Alicia Gaspar de Alba

Alicia Gaspar de Alba is an American scholar, cultural critic, novelist, and poet whose works include historical novels and scholarly studies on Chicana/o art, culture and sexuality.[1]

Alicia Gaspar De Alba
BornJuly 29th, 1958
El Paso, Texas
Known forChicano/a Studies
Notable work
Desert Blood, Calligraphy of the Witch, Sor Juana's Second Dream
Spouse(s)Alma Lopez (married 2008-present)


Gaspar de Alba was born on July 29, 1958 in El Paso, Texas near its border with Ciudad Juárez.[2] She received a bachelor's in 1980 and a master's in 1983 in English from the University of Texas at El Paso, and a Ph.D. in American Studies in 1994 from the University of New Mexico.[3] To her students she is known as La Profe or Gaspar and currently teaches classes on border consciousness, bilingual creative writing, Chicana Lesbian literature, barrio popular culture, and graduate courses on Chicana theory.[4]

In 1994, she was one of six founding faculty members of the then César Chávez Center for Interdisciplinary Instruction in Chicana and Chicano Studies at University of California, Los Angeles. Gaspar de Alba served as chair of that department from 2007-2010 and worked to approve and implement the second Ph.D. program in Chicana/o Studies at UCLA. Since 2013, Gaspar de Alba has been chairing the LGBTQ Studies Department at UCLA, where she is also working on a proposal for the first Ph.D. program in LGBTQ Studies in the nation.

Gaspar de Alba has published extensively, and her novels, stories, and poetry have won several literary awards.[5] Her doctoral dissertation "Mi Casa Es Su Casa: The Cultural Politics of Chicano Art" won the 1994 Ralph Henry Gabriel American Studies Association Award. Her work has been published in several languages and focuses primarily on gender and sexuality. Her 2005 novel Desert Blood: The Juárez Murders won the Lambda Literary Award for Best Lesbian Mystery Novel and the Latino Book Award for Best Mystery Novel.[5] This novel is based on the female homicides in Ciudad Juárez, around which Gaspar de Alba researched and organized a conference.[6] The mystery is based on the unresolved murders of over five-hundred Mexican women and girls along the border in El Paso, Texas, the region where Gaspar de Alba is originally from. In the book, a Mexican Maquiladora worker is found dead with her disembodied baby. Another character in the novel, Ivon, a lesbian professor in Los Angeles who was supposed to adopt the baby, becomes outraged at the growing violence against women at the border. She also becomes suspicious of the border patrol's role in the violence and of the similarities between the growing number of cases. The novel points out the injustices of the treatment of Mexican Immigrants/Mexican-Americans, the corruption of the government institutions on both sides of the border, femicide, and more.[7]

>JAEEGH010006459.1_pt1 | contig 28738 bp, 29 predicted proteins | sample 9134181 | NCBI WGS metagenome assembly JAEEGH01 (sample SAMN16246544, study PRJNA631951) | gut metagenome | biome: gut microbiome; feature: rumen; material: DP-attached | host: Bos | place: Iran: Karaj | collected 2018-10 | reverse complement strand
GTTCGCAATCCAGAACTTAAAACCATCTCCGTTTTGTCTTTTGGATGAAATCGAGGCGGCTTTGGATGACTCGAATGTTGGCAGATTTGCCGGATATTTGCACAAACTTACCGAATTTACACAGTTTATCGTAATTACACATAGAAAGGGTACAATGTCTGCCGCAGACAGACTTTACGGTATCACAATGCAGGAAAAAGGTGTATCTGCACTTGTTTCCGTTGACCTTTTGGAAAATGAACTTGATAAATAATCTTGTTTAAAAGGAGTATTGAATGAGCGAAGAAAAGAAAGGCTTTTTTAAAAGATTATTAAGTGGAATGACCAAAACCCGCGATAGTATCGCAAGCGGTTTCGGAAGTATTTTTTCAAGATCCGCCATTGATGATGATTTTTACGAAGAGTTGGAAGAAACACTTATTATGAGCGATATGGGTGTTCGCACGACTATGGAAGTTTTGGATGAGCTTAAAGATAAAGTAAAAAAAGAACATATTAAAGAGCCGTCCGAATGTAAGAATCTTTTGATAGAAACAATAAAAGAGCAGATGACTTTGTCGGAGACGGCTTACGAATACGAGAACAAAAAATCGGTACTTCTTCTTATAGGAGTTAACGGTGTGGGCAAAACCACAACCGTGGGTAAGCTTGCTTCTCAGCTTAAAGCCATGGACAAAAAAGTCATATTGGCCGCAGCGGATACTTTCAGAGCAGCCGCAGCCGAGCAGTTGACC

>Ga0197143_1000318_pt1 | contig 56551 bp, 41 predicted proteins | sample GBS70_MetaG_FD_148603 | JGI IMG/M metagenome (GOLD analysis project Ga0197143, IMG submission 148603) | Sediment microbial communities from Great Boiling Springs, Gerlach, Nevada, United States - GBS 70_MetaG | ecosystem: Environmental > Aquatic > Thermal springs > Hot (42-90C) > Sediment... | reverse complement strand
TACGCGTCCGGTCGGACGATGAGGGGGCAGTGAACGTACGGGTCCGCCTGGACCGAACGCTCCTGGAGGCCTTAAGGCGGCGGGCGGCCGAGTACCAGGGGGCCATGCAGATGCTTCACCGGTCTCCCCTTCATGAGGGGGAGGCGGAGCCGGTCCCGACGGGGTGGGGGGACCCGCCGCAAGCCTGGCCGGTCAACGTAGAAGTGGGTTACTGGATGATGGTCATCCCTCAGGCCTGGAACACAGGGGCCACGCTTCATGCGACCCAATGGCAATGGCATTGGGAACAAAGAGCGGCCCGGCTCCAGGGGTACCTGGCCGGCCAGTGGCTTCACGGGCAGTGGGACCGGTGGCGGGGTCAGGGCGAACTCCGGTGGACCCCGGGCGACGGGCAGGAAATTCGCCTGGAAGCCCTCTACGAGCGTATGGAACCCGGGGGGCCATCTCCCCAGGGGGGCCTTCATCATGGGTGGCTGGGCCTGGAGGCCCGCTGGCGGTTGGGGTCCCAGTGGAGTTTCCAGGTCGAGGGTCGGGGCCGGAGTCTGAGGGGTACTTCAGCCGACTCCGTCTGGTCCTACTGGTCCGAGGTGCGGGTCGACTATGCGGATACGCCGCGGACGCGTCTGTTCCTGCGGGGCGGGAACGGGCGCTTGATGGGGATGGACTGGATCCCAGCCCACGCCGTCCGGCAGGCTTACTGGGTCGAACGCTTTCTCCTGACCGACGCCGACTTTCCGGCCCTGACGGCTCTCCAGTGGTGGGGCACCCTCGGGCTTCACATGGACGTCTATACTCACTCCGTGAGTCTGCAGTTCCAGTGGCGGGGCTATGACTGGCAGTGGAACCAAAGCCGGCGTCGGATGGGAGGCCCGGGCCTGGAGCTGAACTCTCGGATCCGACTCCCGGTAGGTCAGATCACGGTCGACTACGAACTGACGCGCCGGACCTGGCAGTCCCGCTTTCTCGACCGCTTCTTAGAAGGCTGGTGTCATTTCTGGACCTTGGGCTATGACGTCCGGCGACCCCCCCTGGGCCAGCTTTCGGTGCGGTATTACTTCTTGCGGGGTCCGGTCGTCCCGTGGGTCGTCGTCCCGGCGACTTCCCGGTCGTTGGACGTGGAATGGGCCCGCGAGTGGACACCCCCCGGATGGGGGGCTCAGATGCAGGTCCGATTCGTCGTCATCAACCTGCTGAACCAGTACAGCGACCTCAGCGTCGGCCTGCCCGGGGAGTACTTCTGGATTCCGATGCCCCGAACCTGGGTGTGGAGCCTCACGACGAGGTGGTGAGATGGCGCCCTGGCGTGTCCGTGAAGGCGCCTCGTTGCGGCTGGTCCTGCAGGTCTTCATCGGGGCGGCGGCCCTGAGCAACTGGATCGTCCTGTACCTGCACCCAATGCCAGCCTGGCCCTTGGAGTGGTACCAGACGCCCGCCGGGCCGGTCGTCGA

• AAHE Book Award for [Un]Framing the "Bad Woman" (2015)
  • International Latino Book Award for Spanish Translation of Desert Blood, Sangre en el desierto (trans. Rosario Sanmiguel) (2009)
  • Gold Shield Faculty Prize for Academic Excellence (UCLA) 2008
  • Lambda Literary Award for Best Lesbian Mystery for Desert Blood (2005)
  • International Latino Book Award for Best English-Language Mystery for Desert Blood (2005)
  • Latino Literary Hall of Fame for Best Historical Fiction for Sor Juana's Second Dream (2000)
  • Border-Ford/Pellicer-Frost Award for Poetry (1998)
  • Shirley Collier Prize for Literature (UCLA) (1998)
  • Premio Aztlán Literary Prize for The Mystery of Survival and Other Stories (1994)
  • Massachusetts Artists' Foundation Fellowship Award in Poetry (1989)


  • [Un]framing the "Bad Woman": Sor Juana, Malinche, Coyolxauhqui, and Other Rebels with a Cause. Austin, TX: U of Texas Press, 2014.
  • Our Lady of Controversy: Alma Lopez's "Irreverent Apparition" (co-edited with Alma Lopez) (University of Texas Press 2011)
  • Making a Killing: Femicide, Free Trade, and La Frontera (editor) (University of Texas Press 2010)
  • Calligraphy of the Witch (Saint Martin's Press 2007)
  • Desert Blood: The Juarez Murders (Arte Publico Press 2005)[8][9]
  • La Llorona on the Longfellow Bridge: Poetry y Otras Movidas (Arte Publico Press 2003)
  • Velvet Barrios: Popular Culture and Chicana/o Sexualities (editor) (Palgrave/Macmillan 2003)